This paper presents the findings of a dynamic pavement marking visibility study conducted as part of the FHWA Highways for LIFE Technology Partnerships Program Temporary Wet-Weather Pavement Markings for Work Zones project. Three prototype optics-on-paint marking systems employing high refractive index dual-optics drop-on elements were evaluated at night under dry, wet-recovery (immediately after rainfall), and rain conditions. These three prototypes were chosen based on their durability from an initial pool of 22 experimental systems evaluated in a test deck. This dual-optic system was designed to provide good visibility in both dry and wet weather conditions. Two commercially available marking systems were also evaluated as industry benchmarks (one glass beads-on-paint system, one wet-reflective removable tape). Thirty participants driving through simulated work zones on a closed course viewed all of the marking types at night under all three weather conditions. Each driver’s task was to identify the direction of work zone lane shift tapers delineated by the markings. In wet recovery, all three prototype marking systems and the wet-reflective tape sustained 60% to 80% of their dry average detection distances, and in rain, they sustained 50% to 70% of their dry average detection distances. In contrast, the average wet-recovery and rain detection distances for the conventional glass beads-on-paint benchmark system dropped to 28% and 17% of the dry detection distance, respectively. In addition, participants failed to detect the conventional glass beads-on-paint benchmark system in nearly half of the observations in the rain condition.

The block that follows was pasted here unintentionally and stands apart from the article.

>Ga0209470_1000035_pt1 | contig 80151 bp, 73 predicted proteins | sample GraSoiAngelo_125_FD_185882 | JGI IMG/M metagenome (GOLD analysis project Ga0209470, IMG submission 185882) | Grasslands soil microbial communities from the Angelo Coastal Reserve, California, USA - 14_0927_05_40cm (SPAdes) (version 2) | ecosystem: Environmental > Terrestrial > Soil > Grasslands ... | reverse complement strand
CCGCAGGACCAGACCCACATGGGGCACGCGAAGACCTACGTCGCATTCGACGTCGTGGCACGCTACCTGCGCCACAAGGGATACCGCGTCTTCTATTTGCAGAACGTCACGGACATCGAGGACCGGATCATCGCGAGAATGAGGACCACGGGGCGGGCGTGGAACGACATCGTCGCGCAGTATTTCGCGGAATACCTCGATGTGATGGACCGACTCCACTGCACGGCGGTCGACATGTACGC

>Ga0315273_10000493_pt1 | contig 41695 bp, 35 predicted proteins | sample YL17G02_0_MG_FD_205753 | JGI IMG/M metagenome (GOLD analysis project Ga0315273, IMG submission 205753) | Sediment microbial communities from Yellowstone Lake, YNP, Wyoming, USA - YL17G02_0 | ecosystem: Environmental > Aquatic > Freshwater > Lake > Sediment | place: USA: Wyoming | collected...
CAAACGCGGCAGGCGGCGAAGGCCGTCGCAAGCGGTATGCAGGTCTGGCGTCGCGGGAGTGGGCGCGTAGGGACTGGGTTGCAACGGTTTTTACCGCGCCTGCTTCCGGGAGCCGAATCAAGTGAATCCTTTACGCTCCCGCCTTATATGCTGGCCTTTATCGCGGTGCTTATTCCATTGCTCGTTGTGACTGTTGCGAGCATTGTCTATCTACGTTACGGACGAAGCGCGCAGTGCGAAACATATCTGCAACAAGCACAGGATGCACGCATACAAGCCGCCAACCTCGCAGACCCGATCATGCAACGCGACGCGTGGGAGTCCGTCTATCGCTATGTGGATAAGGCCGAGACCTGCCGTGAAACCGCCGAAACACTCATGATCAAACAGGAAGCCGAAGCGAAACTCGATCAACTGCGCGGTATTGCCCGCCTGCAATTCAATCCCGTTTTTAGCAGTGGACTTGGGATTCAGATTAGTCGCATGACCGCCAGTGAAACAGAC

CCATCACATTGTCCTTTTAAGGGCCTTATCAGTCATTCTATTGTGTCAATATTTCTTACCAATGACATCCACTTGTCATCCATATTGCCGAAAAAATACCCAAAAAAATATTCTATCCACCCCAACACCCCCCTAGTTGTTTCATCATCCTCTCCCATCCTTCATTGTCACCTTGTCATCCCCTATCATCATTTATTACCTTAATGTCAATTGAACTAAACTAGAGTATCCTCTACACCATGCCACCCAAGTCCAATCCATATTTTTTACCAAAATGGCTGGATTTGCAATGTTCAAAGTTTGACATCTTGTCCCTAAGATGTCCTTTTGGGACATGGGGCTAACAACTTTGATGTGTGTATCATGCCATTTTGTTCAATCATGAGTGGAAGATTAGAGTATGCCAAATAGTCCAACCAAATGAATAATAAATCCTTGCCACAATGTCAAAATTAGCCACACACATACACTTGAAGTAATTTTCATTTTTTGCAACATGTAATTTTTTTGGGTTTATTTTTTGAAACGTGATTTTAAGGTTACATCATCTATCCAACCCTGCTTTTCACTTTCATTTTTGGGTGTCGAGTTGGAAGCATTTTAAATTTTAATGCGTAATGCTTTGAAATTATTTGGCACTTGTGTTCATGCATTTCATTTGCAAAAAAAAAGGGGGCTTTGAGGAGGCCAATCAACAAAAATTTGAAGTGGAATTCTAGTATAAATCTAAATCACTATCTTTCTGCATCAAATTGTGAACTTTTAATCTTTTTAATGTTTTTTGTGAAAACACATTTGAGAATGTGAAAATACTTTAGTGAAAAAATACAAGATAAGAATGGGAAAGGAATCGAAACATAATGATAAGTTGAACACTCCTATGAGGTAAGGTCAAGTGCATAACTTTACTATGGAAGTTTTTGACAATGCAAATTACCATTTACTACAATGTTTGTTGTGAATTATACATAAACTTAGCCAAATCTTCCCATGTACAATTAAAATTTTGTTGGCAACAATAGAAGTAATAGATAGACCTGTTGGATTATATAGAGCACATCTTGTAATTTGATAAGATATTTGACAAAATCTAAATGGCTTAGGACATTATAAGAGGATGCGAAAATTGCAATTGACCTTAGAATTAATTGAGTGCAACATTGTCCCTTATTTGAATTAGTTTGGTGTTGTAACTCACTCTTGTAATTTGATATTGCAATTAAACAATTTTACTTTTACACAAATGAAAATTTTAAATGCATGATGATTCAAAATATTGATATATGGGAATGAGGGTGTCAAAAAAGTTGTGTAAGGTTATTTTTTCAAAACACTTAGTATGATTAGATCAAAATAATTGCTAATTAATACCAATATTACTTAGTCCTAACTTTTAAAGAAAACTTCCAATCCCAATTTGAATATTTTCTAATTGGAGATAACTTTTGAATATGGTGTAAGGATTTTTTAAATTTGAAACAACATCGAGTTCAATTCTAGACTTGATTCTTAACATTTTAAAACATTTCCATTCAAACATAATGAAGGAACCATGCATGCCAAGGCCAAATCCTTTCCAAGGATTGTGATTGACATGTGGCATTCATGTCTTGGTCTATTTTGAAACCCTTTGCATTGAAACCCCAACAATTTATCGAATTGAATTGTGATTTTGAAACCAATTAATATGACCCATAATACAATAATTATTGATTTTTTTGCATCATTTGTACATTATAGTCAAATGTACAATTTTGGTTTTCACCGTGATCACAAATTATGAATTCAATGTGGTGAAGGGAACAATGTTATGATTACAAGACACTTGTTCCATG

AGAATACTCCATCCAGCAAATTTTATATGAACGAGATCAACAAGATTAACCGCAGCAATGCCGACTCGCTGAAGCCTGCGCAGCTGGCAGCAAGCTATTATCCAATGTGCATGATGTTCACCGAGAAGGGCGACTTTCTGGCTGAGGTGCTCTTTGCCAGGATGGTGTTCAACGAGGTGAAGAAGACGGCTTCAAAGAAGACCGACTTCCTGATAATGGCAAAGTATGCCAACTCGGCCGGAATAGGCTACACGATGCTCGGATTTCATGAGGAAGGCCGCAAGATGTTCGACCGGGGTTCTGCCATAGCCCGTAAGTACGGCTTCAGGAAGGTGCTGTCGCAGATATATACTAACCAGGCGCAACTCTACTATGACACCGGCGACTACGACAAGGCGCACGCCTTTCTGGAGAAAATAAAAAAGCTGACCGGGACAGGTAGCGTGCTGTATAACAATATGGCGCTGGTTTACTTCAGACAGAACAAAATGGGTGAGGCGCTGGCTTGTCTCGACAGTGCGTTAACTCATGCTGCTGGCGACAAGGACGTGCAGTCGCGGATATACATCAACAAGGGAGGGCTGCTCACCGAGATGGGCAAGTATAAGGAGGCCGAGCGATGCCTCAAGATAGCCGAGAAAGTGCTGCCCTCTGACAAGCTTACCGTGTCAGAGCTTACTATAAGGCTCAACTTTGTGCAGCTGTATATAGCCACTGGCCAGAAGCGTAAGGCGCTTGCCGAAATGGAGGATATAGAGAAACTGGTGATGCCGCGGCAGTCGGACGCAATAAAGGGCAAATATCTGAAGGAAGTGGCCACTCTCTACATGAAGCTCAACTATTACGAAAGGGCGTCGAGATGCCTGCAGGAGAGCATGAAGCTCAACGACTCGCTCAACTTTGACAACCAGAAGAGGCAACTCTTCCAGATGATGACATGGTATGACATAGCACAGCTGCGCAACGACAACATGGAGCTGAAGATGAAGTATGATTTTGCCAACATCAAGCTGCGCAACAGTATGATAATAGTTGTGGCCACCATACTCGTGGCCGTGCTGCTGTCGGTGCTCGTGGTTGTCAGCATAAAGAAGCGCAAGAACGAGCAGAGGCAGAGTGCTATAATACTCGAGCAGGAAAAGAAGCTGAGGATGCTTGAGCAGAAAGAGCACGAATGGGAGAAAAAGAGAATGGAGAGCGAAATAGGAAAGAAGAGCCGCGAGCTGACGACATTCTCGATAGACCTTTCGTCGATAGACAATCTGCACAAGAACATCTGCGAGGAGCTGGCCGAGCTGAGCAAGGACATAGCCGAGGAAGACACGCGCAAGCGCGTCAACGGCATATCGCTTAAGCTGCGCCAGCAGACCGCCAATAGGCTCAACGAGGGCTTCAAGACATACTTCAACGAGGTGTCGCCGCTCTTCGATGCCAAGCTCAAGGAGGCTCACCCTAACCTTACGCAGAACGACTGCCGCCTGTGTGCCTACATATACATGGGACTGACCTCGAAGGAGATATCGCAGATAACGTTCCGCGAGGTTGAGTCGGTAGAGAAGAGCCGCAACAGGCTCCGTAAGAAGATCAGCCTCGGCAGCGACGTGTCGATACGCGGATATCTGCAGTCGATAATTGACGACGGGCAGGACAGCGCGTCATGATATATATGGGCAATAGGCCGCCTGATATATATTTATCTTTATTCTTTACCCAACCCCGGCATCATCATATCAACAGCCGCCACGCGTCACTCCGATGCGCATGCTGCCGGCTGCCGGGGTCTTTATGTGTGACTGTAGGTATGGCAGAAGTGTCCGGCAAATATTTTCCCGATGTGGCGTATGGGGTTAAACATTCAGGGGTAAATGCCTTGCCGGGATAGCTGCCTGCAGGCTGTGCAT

Publisher: Transportation Research Board
Publication Date: December 2009
Full Text URL: Link to URL
Publication Types: Books, Reports, Papers, and Research Articles
Topics: Night Visibility; Pavement Markings; Temporary Traffic Control; Visibility; Weather Conditions; Work Zones